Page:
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MANAGEMENT UPDATE.

STATE MEDICAID FUNDING PRESSURE ON THE HORIZON

There’s been a great deal of attention paid in recent months to millions of Americans who found themselves disenrolled from the Medicaid program, as the continuous coverage requirements put in place during the pandemic have come to an end. You might think that would take fiscal pressures off the states, but the opposite turns out to be true.


Explains Kaiser Family Foundation’s (KFF) CEO Drew Altman in a recent “Beyond the Data” column, “We are seeing a decline in federal Medicaid funding as fiscal relief to states in the form of higher matching funds is withdrawn . . . And it’s happening when revenues in most states are weakening. That can be expected to put pressure on state budgets, rekindle on again, off again, conflict in states about the share of the budget consumed by Medicaid and make it tougher for states to continue current efforts to strengthen their Medicaid programs.”



This isn’t coming as a huge surprise to state budgeters in most places, as Shelby Kerns, executive director of the National Association of State Budget Officers wrote to us in a recent e-mail, in which she commented that, “the federal funding decline is a return to “normal” budget pressures. Due to the uncertainty around when the Public Health Emergency (PHE) funding would end, states had to budget for its end in previous budget years.”


Although the budgeters aren’t shocked by declining federal match due to the end of the PHE, “state projections for Medicaid enrollment, costs and utilization are more complicated as states deal with the unwinding of the continuous coverage,” wrote Kerns. Challenges include costs of new or expanded benefits implemented during the PHE; increased provider rates due to workforce shortages and wage pressures, and uncertainty about the extent of medical needs and the size of program enrollment after unwinding.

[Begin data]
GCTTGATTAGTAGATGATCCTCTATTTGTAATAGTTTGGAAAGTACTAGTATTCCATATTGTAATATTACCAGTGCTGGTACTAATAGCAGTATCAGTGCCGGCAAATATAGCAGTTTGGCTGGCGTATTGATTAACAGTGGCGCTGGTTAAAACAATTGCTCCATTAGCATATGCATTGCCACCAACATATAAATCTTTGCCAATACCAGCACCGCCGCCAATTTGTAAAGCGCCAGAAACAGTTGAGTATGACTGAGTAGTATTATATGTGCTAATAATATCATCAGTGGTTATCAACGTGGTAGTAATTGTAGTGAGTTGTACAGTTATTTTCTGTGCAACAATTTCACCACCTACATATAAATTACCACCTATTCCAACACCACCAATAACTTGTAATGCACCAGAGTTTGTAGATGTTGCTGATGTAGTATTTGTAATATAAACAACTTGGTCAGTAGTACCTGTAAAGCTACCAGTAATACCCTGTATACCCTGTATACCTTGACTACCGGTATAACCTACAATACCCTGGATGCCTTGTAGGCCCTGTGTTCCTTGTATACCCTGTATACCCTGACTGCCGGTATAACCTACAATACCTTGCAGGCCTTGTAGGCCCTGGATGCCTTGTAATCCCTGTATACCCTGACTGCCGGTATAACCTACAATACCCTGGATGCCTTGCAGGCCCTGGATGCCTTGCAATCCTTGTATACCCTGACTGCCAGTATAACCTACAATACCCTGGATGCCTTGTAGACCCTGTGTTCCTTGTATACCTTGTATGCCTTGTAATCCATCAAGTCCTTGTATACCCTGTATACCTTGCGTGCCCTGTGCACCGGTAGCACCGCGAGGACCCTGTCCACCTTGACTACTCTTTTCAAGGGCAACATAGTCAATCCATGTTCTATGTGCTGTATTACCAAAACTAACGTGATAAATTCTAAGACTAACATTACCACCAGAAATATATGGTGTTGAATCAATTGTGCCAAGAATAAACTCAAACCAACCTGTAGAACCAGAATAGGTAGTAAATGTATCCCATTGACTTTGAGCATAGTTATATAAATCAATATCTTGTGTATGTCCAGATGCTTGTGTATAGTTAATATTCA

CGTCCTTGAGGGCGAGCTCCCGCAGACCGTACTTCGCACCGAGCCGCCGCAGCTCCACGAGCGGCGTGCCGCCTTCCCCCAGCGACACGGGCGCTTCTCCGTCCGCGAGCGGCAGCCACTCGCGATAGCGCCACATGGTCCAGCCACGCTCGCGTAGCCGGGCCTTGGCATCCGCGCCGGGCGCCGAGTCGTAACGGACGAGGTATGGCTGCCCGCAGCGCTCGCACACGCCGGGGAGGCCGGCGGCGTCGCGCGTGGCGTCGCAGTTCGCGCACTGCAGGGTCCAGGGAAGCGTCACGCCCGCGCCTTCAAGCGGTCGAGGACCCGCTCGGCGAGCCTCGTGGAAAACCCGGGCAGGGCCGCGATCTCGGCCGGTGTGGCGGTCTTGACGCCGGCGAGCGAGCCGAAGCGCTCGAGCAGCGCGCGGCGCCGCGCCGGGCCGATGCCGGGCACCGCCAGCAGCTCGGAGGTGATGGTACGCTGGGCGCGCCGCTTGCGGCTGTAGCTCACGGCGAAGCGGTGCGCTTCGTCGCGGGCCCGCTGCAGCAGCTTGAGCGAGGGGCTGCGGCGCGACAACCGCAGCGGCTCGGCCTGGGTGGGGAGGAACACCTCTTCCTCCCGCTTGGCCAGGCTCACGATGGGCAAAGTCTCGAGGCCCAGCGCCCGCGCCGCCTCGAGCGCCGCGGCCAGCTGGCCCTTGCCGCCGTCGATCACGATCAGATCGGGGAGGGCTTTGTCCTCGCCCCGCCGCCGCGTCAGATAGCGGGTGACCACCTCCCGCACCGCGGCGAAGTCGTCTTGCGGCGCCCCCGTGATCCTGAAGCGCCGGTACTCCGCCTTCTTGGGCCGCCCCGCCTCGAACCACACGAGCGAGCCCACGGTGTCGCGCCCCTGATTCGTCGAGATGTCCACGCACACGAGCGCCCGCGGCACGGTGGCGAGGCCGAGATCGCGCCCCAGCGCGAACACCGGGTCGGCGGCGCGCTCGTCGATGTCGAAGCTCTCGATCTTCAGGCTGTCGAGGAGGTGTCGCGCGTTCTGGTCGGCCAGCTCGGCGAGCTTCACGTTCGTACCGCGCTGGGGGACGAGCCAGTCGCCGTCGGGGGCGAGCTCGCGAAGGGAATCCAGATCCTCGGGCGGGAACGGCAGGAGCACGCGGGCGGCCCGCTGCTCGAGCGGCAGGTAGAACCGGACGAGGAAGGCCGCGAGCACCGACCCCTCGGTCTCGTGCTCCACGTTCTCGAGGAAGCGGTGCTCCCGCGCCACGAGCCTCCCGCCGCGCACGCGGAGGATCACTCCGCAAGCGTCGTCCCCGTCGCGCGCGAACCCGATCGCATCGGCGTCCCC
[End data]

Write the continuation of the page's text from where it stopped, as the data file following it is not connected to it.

Spending uncertainty isn’t new. Medicaid expenditures have historically been tricky to estimate accurately, leading to multiple issues in past years in which projected budgets turn out to be short of actual spending at year’s end.


Even if budgeters understand the pressures they are facing, they are an important part of the states’ fiscal future, according to Altman, who offers up some significant findings from KFF research.


  • “The Congressional Budget Office projects that states will receive $58 billion less in federal Medicaid outlays in FY2024 than they did in 2023. As a consequence, states report that their Medicaid spending will increase by 17.3% in FY2024.”


  • “States are spending to address rising costs in Medicaid and health care, but also long overdue needs, such as increasing some providers’ payment rates or putting more resources into home and community-based services or mental health and behavioral health services.”


  • “Medicaid will face blowback in state budget wars in many states as it eats up a larger share of the new funds available in state budgets that legislatures, cabinet agencies and governors will want to direct to other priorities.”


As Altman concludes, “The question for the next several years is whether states will be able to continue to make targeted new commitments to strengthen Medicaid and mount innovative new programs in an environment of declining federal matching funds, weakening state revenues and competing state priorities.”


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